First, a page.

Robeson County victims still struggle to recover from Hurricane Matthew

April 4, 2017 GMT

Nearly six months ago, flooding from Hurricane Matthew destroyed tens of thousands of homes. Many of those homes were in Robeson County.

Sharon Pierce is one of about 330 families still living in hotels after flood water from Hurricane Matthew chased them from their homes.

“I didn’t actually believe the water was going to come around, but it did,” Pierce said. “My husband was like, we have to get out. If it wouldn’t be for his brother getting the 18-wheeler to get us out, we would have been stuck.”<br /> <br /> Now she and her five children are stuck in a one-bedroom unit at the Super 8 motel. Six-month-old Jermal was just seven days old when Hurricane Matthew arrived. Pierce said this is not how she wants to raise her children.

“If we had been at home, it would have been a little different,” Pierce said. “We could cook. They kids could have all their outside time. Family could come and visit like they want to. But here you really can’t.”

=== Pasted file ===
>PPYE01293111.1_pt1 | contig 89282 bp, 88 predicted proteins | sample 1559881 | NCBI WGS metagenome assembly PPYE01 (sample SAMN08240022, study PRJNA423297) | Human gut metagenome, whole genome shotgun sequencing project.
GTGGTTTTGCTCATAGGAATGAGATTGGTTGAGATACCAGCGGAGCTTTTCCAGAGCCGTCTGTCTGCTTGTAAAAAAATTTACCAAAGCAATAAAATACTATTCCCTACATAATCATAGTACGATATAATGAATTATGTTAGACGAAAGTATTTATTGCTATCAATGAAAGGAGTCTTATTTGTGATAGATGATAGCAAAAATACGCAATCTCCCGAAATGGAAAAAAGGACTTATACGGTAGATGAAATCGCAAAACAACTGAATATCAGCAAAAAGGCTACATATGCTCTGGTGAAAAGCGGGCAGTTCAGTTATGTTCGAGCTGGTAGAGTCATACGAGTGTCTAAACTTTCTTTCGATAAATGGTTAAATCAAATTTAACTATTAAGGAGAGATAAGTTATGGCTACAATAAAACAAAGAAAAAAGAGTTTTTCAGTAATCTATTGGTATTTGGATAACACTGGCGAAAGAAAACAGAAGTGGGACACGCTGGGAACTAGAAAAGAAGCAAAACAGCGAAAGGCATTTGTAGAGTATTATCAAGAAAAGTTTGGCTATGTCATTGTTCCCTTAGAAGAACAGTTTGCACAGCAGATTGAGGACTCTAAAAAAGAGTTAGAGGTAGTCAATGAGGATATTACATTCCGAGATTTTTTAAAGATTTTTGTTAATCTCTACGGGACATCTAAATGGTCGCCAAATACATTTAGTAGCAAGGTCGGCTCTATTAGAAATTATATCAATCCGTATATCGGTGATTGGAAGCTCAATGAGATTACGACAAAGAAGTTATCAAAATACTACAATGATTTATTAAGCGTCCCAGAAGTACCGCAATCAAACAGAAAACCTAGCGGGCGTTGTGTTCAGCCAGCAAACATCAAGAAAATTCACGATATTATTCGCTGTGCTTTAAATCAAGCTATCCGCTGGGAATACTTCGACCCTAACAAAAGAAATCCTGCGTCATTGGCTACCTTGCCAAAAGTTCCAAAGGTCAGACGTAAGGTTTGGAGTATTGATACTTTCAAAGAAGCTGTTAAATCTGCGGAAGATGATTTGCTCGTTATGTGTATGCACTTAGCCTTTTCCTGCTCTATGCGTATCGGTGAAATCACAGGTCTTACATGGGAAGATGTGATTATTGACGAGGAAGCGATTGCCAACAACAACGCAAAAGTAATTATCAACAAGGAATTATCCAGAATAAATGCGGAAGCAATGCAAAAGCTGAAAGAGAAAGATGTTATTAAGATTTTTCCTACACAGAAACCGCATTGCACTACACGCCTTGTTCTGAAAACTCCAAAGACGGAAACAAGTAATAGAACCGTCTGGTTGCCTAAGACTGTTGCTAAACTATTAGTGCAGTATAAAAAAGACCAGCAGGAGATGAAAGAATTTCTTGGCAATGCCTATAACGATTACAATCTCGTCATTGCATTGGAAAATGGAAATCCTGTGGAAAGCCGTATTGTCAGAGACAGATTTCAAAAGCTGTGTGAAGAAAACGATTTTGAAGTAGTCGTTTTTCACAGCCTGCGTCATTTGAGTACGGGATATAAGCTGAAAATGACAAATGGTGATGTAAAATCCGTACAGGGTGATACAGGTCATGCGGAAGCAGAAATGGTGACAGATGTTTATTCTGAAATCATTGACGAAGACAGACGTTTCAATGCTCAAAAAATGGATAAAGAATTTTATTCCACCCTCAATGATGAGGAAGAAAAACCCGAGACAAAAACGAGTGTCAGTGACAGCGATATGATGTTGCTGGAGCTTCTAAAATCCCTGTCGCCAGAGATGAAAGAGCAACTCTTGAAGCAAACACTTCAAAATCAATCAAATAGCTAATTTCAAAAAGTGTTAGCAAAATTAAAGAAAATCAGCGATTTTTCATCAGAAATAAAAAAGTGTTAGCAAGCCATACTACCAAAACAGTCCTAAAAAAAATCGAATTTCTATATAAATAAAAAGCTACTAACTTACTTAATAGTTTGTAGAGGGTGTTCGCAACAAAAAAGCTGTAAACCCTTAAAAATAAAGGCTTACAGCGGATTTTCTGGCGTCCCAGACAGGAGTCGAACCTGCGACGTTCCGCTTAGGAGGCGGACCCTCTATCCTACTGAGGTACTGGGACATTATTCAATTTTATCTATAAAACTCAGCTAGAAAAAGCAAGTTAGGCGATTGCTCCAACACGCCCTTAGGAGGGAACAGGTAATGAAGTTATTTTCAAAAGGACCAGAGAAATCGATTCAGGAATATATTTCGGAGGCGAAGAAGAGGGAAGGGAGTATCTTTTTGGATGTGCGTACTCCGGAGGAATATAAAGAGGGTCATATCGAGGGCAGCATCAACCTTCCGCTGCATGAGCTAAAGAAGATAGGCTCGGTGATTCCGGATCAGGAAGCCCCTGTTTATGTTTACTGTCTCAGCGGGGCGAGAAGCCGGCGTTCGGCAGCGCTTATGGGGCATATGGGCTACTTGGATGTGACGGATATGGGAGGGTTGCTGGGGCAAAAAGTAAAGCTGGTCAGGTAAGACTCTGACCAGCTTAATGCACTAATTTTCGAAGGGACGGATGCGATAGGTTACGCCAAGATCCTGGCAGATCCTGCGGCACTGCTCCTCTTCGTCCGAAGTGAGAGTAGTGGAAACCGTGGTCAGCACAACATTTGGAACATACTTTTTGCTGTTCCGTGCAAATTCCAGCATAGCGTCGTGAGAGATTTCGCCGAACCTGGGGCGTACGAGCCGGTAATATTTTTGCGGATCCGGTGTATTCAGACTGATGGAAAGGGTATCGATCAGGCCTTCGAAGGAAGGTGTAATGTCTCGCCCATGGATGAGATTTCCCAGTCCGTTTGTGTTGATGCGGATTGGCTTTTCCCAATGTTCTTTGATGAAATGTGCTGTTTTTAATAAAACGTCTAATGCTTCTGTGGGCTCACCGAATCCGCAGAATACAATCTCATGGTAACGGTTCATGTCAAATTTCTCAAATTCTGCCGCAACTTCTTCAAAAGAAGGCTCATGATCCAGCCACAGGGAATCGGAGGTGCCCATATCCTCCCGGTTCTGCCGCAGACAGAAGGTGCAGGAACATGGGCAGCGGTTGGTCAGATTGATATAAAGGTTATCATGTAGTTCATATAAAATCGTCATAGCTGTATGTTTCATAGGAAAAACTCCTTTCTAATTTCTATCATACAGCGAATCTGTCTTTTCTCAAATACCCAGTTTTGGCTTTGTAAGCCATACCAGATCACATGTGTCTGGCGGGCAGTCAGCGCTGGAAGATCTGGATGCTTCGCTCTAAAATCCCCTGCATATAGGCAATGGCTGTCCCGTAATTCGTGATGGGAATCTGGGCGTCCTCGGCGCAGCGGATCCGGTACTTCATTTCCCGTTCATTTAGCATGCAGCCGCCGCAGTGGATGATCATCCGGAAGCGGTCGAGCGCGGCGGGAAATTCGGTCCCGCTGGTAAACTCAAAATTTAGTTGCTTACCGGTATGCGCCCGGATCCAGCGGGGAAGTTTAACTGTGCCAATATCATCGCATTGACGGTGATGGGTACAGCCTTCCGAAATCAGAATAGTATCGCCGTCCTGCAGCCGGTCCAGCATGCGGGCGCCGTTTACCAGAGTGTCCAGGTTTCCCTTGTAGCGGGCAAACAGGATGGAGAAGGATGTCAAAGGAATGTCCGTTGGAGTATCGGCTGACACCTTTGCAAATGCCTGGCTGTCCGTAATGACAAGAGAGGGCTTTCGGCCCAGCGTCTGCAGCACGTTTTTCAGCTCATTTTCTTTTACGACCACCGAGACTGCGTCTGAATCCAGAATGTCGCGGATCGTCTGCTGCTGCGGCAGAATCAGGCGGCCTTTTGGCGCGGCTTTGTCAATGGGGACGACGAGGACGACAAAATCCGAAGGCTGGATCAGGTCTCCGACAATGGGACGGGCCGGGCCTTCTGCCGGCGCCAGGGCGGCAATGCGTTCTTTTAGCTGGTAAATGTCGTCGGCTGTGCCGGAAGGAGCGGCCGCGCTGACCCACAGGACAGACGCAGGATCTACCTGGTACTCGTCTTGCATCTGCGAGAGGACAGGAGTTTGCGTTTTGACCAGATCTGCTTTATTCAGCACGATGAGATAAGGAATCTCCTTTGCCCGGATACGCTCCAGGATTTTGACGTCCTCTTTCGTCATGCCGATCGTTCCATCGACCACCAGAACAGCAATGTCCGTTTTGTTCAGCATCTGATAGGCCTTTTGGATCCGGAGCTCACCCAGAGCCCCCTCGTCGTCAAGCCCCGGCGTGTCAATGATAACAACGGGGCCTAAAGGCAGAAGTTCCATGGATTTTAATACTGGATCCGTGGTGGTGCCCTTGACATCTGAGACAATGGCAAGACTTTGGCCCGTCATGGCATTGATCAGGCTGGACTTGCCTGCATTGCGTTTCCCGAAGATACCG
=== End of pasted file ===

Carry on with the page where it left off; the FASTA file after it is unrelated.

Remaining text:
Matthew flooded hundreds of homes and shutdown businesses across Lumberton and Robeson counties. When the water receded, sand from the Lumber River made streets look like the beaches.

Today in Pierce’s neighborhood, debris from apartments being repaired line the streets, while families struggle to get their lives back to normal.

Pierce went to FEMA headquarters, which is still operating in the old Kmart building in Lumberton, to get help.

“I was telling them I was needing some help. The first deposit will be $755, and they were like they’re going to see what they can do,” Pierce said.<br /> <br /> FEMA has 161 mobile homes for displaced families across the state.

So far 94 are occupied, including 22 in Robeson County. And the Robeson County Department of Social Services is providing assistance to get folks out of motels and back into permanent housing.

“As long as they have a sustainable income, we can get them a house for at least one to two months. We will pay for that. And also we do hook ups for their utilities,” Emily Jones, Robeson County spokesperson said.